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Sinha leading study to improve low-temperature heat exchanger performance

10/16/2018

Taylor Tucker

Left to right: Sinha, Sreenath Sundar, Hanyang Zhao, Ho Chan Chang, Manjunath Rajagopal, Yuquan Meng, Gowtham Kuntumalla, and Salapaka. Miljkovic, Shao, and Ferreira not shown.
Left to right: Sinha, Sreenath Sundar, Hanyang Zhao, Ho Chan Chang, Manjunath Rajagopal, Yuquan Meng, Gowtham Kuntumalla, and Salapaka. Miljkovic, Shao, and Ferreira not shown.
Associate Professor Sanjiv Sinha is principal investigator on a two-year heat exchanger study. He is collaborating with fellow MechSE faculty Srinivasa Salapaka, Placid Ferreira, Chenhui Shao, and Nenad Miljkovic.

“The research seeks to answer the question of how best to combine inexpensive polymers with metals to obtain an economically viable heat exchanger that has better thermal and thermomechanical performance than existing hybrids,” Sinha said.

Polymers alone tend to be too low in thermal conductivity to be used effectively as material for heat exchangers. In contrast, the thermal conductivity of commonly used metals is magnitudes higher. For low-temperature waste heat recovery, a value in the middle of these extremes is needed.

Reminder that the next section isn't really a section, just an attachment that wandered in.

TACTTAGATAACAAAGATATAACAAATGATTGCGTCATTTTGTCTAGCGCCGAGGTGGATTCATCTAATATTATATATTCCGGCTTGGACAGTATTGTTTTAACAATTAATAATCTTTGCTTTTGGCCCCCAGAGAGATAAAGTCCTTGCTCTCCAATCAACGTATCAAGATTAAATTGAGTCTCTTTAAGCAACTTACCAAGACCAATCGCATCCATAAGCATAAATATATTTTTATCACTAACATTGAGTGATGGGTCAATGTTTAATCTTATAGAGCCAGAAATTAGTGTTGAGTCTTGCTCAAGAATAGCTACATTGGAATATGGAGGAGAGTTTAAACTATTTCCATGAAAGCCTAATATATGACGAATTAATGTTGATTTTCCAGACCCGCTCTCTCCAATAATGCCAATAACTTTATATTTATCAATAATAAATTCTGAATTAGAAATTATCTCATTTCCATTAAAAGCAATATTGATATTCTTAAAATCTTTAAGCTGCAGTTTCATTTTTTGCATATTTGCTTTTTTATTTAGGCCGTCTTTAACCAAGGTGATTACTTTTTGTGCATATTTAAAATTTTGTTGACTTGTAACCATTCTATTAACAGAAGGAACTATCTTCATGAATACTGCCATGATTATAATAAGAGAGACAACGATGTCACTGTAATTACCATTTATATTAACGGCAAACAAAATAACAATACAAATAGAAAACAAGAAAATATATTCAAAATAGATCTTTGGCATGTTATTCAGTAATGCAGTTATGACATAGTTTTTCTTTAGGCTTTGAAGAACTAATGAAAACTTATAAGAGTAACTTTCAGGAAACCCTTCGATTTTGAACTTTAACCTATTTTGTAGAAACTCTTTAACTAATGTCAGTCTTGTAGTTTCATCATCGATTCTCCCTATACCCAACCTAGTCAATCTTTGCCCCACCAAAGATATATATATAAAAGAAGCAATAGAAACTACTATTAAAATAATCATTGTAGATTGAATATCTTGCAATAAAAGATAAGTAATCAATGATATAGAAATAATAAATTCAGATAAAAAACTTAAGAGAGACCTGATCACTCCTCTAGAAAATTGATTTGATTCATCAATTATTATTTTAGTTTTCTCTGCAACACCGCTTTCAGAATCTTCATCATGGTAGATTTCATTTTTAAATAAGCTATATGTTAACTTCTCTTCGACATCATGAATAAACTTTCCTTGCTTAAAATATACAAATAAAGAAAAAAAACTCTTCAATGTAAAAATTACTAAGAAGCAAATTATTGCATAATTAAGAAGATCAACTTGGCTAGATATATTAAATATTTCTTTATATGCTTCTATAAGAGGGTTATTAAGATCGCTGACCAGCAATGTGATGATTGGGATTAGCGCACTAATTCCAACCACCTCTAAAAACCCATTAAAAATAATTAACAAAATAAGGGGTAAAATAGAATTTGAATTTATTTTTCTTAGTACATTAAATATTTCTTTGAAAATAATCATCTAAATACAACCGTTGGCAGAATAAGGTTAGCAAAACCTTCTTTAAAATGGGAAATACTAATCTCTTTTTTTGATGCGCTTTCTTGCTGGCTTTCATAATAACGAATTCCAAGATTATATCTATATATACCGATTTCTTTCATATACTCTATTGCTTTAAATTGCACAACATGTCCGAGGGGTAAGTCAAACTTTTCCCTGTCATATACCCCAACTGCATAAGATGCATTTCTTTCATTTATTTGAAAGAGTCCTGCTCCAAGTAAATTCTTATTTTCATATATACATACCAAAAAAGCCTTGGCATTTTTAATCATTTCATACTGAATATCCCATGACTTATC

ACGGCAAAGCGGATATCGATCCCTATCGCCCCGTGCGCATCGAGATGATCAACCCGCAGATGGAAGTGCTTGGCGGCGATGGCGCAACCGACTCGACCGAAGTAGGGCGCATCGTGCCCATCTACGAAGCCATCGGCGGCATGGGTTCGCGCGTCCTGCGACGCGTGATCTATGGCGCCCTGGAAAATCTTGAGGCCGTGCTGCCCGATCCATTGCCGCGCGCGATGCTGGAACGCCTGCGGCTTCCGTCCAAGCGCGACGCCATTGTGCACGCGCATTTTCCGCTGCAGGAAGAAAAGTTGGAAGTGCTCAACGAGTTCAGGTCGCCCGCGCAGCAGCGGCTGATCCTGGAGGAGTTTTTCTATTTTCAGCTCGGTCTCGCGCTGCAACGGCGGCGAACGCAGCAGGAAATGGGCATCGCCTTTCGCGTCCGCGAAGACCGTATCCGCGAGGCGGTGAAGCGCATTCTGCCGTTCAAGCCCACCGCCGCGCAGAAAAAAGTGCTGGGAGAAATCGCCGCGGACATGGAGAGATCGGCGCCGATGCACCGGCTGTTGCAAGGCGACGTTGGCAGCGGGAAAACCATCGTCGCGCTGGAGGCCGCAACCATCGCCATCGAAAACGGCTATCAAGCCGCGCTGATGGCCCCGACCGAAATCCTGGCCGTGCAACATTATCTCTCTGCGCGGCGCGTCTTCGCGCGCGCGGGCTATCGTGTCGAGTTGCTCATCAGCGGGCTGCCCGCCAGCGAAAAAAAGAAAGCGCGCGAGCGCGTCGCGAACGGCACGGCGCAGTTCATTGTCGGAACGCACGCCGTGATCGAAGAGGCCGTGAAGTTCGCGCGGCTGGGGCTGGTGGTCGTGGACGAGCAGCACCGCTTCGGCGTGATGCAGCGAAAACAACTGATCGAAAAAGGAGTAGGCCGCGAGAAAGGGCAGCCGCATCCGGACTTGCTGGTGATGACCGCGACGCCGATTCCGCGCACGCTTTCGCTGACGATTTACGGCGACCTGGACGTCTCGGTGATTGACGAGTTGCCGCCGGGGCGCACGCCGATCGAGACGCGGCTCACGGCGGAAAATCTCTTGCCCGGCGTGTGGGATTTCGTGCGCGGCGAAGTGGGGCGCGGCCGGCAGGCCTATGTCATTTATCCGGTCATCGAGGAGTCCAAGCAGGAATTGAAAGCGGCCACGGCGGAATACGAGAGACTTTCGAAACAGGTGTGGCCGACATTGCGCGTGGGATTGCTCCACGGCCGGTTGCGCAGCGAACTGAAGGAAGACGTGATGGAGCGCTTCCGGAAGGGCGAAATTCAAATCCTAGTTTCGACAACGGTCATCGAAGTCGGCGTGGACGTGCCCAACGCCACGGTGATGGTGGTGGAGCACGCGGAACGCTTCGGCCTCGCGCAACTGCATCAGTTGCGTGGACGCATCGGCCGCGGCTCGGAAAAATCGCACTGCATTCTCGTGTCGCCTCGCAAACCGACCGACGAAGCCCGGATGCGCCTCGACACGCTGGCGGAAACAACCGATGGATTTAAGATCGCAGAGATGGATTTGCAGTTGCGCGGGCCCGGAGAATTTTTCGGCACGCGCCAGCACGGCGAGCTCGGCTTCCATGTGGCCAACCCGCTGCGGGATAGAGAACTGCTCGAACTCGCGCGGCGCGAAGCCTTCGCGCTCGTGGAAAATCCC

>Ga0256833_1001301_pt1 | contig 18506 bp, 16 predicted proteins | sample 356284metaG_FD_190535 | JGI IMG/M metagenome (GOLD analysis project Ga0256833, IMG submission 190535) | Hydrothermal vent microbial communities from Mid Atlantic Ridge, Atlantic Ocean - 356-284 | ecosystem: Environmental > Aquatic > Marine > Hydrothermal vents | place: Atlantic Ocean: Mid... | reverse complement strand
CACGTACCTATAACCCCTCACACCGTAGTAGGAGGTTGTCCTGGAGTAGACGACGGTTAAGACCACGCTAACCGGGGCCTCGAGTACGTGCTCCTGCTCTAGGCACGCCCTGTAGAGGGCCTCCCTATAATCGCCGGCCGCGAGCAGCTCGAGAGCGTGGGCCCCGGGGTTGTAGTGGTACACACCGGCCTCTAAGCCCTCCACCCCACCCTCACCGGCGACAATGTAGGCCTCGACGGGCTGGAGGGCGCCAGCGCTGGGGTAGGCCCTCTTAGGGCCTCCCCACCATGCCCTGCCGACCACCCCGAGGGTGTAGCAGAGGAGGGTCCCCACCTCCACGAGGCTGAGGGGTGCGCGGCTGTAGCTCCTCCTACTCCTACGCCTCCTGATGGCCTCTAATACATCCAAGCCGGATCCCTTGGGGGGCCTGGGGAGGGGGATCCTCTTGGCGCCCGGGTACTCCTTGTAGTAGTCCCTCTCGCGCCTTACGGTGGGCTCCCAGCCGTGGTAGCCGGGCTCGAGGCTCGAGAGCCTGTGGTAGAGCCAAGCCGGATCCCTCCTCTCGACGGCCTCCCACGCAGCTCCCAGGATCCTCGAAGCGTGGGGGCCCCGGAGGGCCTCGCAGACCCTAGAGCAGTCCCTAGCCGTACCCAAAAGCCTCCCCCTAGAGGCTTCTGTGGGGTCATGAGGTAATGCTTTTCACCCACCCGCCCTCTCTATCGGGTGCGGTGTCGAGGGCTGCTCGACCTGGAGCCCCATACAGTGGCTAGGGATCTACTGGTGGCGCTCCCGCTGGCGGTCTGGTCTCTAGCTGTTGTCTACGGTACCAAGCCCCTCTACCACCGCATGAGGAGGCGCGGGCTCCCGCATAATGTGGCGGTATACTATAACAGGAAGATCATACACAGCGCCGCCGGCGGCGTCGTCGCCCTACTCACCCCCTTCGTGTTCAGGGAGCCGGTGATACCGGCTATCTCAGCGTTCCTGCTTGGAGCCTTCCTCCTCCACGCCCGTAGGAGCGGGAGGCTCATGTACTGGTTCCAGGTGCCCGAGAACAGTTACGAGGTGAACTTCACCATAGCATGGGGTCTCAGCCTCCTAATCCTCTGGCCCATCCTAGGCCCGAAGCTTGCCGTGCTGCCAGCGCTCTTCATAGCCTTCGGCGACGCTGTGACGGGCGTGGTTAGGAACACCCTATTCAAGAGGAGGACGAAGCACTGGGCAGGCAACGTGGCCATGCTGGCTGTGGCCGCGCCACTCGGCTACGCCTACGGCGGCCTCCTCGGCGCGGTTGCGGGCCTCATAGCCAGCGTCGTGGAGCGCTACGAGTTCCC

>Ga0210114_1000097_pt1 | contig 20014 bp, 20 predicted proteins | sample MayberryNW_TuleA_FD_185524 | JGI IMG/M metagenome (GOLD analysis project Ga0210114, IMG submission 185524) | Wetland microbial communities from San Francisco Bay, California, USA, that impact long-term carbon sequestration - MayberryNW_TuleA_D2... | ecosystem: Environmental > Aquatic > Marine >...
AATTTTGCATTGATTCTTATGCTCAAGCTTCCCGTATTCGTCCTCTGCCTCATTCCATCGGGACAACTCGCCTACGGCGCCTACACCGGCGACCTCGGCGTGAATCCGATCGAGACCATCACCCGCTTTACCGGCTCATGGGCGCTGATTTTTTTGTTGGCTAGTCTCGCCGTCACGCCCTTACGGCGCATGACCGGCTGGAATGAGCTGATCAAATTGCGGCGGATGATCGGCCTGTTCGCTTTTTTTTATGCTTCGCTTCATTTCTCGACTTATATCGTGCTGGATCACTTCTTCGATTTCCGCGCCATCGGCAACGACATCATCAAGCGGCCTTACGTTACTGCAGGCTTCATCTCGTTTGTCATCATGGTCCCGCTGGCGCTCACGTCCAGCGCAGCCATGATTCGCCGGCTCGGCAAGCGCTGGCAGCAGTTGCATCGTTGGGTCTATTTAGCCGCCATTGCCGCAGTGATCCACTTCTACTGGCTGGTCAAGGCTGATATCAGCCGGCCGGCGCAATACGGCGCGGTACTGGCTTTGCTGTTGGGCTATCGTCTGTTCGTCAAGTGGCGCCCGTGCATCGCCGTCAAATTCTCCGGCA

In a 2008 analysis conducted for the Department of Energy, approximately 900 trillion BTU of heat below 230 degrees Celsius is lost as waste annually in the U.S. The team aims to develop a heat exchanger that will provide at least a 30% improvement in performance over competing composite plastic heat exchangers.

“In the past, research has looked into composites where polymers are seeded with metal particles to improve their thermal conductivity,” Sinha said. “This approach has flaws ranging from fundamental to practical.”  

One example he noted is that air pockets form around the particles in the seeded plastics due to a differential in thermal expansion between the two materials.

The project focuses on four core innovations: the use of a hybrid metal-polymer tape for the heat exchanger material, roll-to-roll manufacturing that allows for scalability, the implementation of anti-fouling coatings that increase lifespan by preventing corrosion and other aging, and continuous health monitoring through the use of sensors and controls systems.

Each faculty member on the team is leading aspects of the project especially relevant to one of the four innovations. Sinha is in charge of the thermal and thermomechanical aspects; Ferreira and Shao lead the manufacturing thrusts; Miljkovic leads research on anti-corrosion features in addition to thermal aspects; and Salapaka leads the controls and machine learning aspects.

The research project is one of 24 sponsored by the Office of Energy Efficiency and Renewable Energy (EERE) and has a budget of $1M. The group began collaborating in April and is now in the process of testing several fabricated designs.